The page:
Last Updated on August 31, 2021 by Thinkster
A version of “Follow These 4 Steps to Beat the Math Homework Blues” was originally published on the Huffington Post
Have you ever found yourself going round and round in circles when trying to help your child with math homework? You’ve checked the example, asked your child how the teacher explained the work in class, and even resorted to teaching the topic from scratch.Yet your child doesn’t get it! We’ve all been there! As a math teacher, math blogger and lover of math, here are a list of strategies that I use as a parent and a tutor to help my kids build a strong foundation in math and beat the math homework blues!
1. Figure out what they should know
Dig out those emails from your child’s teacher and see if you’ve been given a list of topics that your child will learn over the week, month, semester or year. That way you’ll at least be able to mentally prepare in advance for tricky topics. If you can’t find the information from the school, see if you can find the list of topics online for your child’s state. Another tip is to go to the bookstore, brick-and-mortar, or online and check the contents pages for workbooks for your child’s grade level. When looking at a particular topic. It’s often a good idea to check that your child is confident with that topic at previous grades levels too. For example, if you’re child is struggling with long division, check to make sure they know their times-tables and division facts and are also strong at multi-digit subtraction, all skills necessary to confidently tackle long division.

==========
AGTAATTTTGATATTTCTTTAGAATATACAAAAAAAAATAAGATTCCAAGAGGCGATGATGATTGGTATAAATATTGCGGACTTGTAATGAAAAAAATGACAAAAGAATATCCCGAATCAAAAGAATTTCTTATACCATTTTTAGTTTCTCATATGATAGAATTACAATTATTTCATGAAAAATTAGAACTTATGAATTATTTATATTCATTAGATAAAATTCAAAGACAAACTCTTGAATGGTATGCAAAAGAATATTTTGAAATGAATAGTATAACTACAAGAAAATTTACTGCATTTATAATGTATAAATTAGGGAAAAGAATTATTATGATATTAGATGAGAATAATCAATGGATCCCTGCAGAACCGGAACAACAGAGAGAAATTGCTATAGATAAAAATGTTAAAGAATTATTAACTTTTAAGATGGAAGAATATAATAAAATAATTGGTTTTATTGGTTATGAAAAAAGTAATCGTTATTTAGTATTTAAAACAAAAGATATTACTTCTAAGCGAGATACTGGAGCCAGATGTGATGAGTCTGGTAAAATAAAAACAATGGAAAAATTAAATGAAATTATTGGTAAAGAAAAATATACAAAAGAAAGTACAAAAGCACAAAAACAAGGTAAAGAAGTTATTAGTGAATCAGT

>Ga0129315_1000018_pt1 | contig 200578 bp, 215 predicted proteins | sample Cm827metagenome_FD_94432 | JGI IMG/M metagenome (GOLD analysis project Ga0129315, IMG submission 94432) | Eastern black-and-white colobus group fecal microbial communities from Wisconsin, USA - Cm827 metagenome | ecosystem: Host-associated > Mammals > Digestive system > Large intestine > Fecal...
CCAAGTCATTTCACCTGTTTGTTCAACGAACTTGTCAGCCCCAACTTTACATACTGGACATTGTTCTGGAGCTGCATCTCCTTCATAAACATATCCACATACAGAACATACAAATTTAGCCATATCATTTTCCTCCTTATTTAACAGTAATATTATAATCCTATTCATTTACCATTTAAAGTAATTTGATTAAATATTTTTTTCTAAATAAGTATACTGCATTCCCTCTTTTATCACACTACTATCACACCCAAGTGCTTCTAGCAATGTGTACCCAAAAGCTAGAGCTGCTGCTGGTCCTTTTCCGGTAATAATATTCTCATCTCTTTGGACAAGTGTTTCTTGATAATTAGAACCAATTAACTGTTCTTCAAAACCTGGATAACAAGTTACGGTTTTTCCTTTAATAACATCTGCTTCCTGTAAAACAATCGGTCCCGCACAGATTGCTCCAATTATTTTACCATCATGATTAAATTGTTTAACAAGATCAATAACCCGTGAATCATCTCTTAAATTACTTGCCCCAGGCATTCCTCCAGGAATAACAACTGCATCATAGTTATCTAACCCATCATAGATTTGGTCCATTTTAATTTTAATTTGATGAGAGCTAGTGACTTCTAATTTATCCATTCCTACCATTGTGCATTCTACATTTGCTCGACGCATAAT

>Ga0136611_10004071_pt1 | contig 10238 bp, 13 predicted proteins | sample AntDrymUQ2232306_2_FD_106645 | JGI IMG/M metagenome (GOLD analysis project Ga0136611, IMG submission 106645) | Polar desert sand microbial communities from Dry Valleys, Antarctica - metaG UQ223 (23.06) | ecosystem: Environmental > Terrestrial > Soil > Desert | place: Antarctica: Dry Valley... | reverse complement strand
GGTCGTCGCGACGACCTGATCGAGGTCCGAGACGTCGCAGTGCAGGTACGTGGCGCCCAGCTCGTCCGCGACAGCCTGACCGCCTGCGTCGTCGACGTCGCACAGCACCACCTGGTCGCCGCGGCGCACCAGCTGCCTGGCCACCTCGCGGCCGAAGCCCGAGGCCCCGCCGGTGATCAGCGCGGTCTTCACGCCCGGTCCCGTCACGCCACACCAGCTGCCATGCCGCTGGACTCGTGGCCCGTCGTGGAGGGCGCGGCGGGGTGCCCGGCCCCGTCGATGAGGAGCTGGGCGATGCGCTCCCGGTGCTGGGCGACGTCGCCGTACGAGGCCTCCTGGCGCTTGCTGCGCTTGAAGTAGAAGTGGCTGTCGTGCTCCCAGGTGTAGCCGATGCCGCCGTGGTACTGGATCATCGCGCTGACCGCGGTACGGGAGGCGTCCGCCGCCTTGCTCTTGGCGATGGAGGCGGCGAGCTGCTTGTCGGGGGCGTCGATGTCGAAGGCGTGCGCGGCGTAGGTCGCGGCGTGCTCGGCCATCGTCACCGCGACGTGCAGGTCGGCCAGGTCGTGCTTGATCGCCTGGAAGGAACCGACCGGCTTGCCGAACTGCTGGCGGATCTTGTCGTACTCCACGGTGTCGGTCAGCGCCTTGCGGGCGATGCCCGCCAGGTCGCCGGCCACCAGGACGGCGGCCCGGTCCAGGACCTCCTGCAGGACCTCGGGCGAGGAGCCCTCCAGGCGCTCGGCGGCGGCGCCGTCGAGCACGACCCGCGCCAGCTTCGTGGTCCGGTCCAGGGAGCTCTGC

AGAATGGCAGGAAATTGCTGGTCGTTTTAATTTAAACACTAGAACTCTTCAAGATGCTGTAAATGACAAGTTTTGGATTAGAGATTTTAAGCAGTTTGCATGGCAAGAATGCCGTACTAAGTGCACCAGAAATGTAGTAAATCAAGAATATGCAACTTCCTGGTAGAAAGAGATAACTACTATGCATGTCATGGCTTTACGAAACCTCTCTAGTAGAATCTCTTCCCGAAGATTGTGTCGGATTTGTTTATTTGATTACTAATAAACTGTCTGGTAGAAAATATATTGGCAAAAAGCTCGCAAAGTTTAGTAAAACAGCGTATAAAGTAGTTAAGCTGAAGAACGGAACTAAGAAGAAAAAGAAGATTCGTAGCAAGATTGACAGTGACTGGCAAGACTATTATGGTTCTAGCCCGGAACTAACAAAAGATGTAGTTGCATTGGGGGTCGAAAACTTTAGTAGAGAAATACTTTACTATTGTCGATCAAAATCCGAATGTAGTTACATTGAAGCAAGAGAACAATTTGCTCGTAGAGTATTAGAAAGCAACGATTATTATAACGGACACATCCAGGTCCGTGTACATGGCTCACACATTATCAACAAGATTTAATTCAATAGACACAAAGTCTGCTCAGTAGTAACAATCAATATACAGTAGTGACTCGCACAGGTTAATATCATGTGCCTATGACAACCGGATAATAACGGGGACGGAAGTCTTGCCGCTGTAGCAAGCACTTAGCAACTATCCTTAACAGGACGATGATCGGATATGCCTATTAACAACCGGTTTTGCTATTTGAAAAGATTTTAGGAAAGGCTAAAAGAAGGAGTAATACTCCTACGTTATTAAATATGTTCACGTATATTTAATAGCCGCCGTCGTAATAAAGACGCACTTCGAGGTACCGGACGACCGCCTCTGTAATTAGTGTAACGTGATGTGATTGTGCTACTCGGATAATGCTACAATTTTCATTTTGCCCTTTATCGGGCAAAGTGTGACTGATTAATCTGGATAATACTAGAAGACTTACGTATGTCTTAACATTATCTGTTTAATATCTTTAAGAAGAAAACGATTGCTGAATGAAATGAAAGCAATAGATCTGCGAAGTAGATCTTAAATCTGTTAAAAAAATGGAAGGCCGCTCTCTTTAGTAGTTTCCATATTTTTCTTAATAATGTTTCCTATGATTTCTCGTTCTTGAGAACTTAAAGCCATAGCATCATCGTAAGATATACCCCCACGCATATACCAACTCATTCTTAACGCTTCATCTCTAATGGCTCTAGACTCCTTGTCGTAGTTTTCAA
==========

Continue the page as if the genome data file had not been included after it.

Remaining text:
2. Research math education tips
Do lots of research. There are some great Facebook groups and pages that highlight tips and articles that you can use at home to help with your child’s math homework. You can also head on over to websites and blogs aimed at teachers. Look out for lessons that can be modified for use with just a few children. You should also check out the Bedtime Math website for daily short math story problems. A great resource for building up story problem skills.
3. Pick suitable math resources
Pick resources that suit you and your child. You’ve each got your own strengths and weaknesses, so if your child has been at school all day, where they are likely to have done lots of writing, don’t expect them to happily do lots and lots of worksheets. Maybe pick something that’s an app or a printable board game or just some oral questions. If your child is a fan of Lego, look for math resources and activities with that theme. There are also some great websites that highlight cool “real life” math problems such as “Which Pizza Deal is Better”.
4. Learn the math with your child
The final tip is to learn with your child. If you need to help your child with the addition of fractions with different denominators, then go through the process of actually learning how to add fractions with different denominators with your child from scratch. Google “Adding fractions with different denominators Common Core grade 4” and see what videos and/or images available. Select a few and share them with your child, telling them “Look I’m not really sure about this, but let’s learn this together.” Move away from the “I know everything and you know nothing” situation, and move towards an “OK – there is a problem here. Let’s figure this out together.” situation.
By narrowing down math topics to work on, researching and bookmarking articles and tips and learning alongside your child, you’ll soon be well on your way to beating the math homework blues.
Caroline Mukisa is a coach at Thinkster Math – a math program that offers a unique blend of AI and human intervention. She shares advice to help parents support their kids’ math on her Maths Insider website.
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